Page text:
• Differential activation of colonic afferents and dorsal horn neurons underlie stress-induced and comorbid visceral hypersensitivity in female rats

      Cao, Dong-Yuan; Hu, Bo; Xue, Yang; Hanson, Shelby; Dessem, Dean; Dorsey, Susan G; Traub, Richard J (Elsevier Inc., 2021-04-20)
      Chronic Overlapping Pain Conditions, including irritable bowel syndrome (IBS) and temporomandibular disorder (TMD), represent a group of idiopathic pain conditions that likely have peripheral and central mechanisms contributing to their pathology, but are poorly understood. These conditions are exacerbated by stress and have a female predominance. The presence of one condition predicts the presence or development of additional conditions, making this a significant pain management problem. The current study was designed to determine if the duration and magnitude of peripheral sensitization and spinal central sensitization differs between restraint stress-induced visceral hypersensitivity (SIH) and chronic comorbid pain hypersensitivity (CPH; stress during pre-existing orofacial pain). SIH in female rats, as determined by the visceromotor response, persisted at least four but resolved by seven weeks. In contrast, CPH persisted at least seven weeks. Surprisingly, colonic afferents in both SIH and CPH rats were sensitized at seven weeks. CPH rats also had referred pain through seven weeks, but locally anesthetizing the colon only attenuated the referred pain through four weeks, suggesting a transition to colonic afferent independent central sensitization. Different phenotypes of dorsal horn neurons were sensitized in the CPH rats seven weeks post stress compared to four weeks or SIH rats. The current study suggests differential processing of colonic afferent input to the lumbosacral spinal cord contributes to visceral hypersensitivity during comorbid chronic pain conditions. Perspective: Chronic Overlapping Pain Conditions represent a unique challenge in pain management. The diverse nature of peripheral organs hinders a clear understanding of underlying mechanisms accounting for the comorbidity. This study highlights a mismatch between the condition-dependent behavior and peripheral and spinal mechanisms that contribute to visceral pain hypersensitivity.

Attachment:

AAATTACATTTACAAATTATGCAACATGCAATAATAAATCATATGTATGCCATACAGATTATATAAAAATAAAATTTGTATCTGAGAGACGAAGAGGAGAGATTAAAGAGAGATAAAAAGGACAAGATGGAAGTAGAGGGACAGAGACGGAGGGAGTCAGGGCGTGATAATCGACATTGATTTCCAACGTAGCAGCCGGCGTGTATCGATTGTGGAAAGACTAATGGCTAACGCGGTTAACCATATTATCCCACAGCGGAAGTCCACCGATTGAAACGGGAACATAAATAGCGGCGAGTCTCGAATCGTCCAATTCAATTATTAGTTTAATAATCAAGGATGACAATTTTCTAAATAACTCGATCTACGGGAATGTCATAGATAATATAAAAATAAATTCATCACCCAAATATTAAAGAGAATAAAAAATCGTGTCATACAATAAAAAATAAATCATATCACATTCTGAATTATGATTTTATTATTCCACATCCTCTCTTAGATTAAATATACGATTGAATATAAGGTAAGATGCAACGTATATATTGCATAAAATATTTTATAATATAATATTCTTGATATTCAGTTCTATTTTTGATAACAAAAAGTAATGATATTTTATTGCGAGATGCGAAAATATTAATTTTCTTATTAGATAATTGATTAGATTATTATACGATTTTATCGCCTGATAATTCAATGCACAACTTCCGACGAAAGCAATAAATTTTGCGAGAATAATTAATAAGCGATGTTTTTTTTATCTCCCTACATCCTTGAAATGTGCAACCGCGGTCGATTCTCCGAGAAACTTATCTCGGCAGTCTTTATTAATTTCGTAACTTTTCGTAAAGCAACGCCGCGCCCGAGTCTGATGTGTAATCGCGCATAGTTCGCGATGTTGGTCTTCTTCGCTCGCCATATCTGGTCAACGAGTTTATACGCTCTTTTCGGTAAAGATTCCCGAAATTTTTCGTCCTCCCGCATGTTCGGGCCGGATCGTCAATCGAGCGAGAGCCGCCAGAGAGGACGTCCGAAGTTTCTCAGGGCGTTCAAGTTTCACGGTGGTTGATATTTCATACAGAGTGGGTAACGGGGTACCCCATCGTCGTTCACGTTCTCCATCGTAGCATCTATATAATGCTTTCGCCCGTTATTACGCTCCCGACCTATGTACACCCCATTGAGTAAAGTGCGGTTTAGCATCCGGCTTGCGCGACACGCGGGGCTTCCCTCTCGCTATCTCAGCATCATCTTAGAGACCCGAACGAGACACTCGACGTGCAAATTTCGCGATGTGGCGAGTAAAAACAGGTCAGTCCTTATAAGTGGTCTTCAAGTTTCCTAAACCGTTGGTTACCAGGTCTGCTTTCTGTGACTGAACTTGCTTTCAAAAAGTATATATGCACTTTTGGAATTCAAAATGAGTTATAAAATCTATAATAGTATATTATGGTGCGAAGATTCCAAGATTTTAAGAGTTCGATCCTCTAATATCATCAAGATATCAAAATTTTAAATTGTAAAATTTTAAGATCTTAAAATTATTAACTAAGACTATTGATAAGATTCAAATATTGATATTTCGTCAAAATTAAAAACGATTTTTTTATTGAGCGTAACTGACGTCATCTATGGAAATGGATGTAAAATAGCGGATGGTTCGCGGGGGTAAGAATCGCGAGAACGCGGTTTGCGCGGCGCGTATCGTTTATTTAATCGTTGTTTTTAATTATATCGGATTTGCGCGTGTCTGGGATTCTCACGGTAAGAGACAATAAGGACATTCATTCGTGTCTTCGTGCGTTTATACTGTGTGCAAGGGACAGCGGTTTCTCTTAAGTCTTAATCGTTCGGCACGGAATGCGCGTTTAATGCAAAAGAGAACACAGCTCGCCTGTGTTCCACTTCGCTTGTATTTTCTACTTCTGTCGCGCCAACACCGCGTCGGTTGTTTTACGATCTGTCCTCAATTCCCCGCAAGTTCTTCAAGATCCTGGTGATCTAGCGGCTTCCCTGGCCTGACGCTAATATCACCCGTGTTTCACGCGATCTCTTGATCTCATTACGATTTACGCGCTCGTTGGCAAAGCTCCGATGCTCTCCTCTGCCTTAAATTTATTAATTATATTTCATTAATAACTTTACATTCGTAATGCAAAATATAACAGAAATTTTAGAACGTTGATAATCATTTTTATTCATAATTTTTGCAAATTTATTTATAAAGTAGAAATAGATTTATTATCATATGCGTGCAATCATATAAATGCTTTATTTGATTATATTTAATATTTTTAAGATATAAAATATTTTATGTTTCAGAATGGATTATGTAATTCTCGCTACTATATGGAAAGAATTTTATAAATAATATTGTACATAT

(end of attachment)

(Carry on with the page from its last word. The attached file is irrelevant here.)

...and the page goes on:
• Oxytocin inhibits hindpaw hyperalgesia induced by orofacial inflammation combined with stress.

      Li, Yue-Xin; Li, Jia-Heng; Guo, Yi; Tao, Zhuo-Ying; Qin, Shi-Hao; Traub, Richard J; An, Hong; Cao, Dong-Yuan (SAGE Publications Inc., 2022-04-21)
      Oxytocin (OT) is recognized as a critical neuropeptide in pain-related disorders. Chronic pain caused by the comorbidity of temporomandibular disorder (TMD) and fibromyalgia syndrome (FMS) is common, but whether OT plays an analgesic role in the comorbidity of TMD and FMS is unknown. Female rats with masseter muscle inflammation combined with 3-day forced swim (FS) stress developed somatic hypersensitivity, which modeled the comorbidity of TMD and FMS. Using this model, the effects of spinal OT administration on mechanical allodynia and thermal hyperalgesia in hindpaws were examined. Furthermore, the protein levels of OT receptors and 5-HT2A receptors in the L4-L5 spinal dorsal horn were analyzed by Western blot. The OT receptor antagonist atosiban and 5-HT2A receptor antagonist ritanserin were intrathecally injected prior to OT injection in the separate groups. Intrathecal injection of 0.125 μg and 0.5 μg OT attenuated the hindpaw hyperalgesia. The expression of OT receptors and 5-HT2A receptors in the L4-L5 spinal dorsal horn significantly increased following intrathecal injection of 0.5 μg OT. Intrathecal administration of either the OT receptor antagonist atosiban or 5-HT2A receptor antagonist ritanserin blocked the analgesic effect of OT. These results suggest that OT may inhibit hindpaw hyperalgesia evoked by orofacial inflammation combined with stress through OT receptors and/or 5-HT2A receptors, thus providing a therapeutic prospect for drugs targeting the OT system and for patients with comorbidity of TMD and FMS.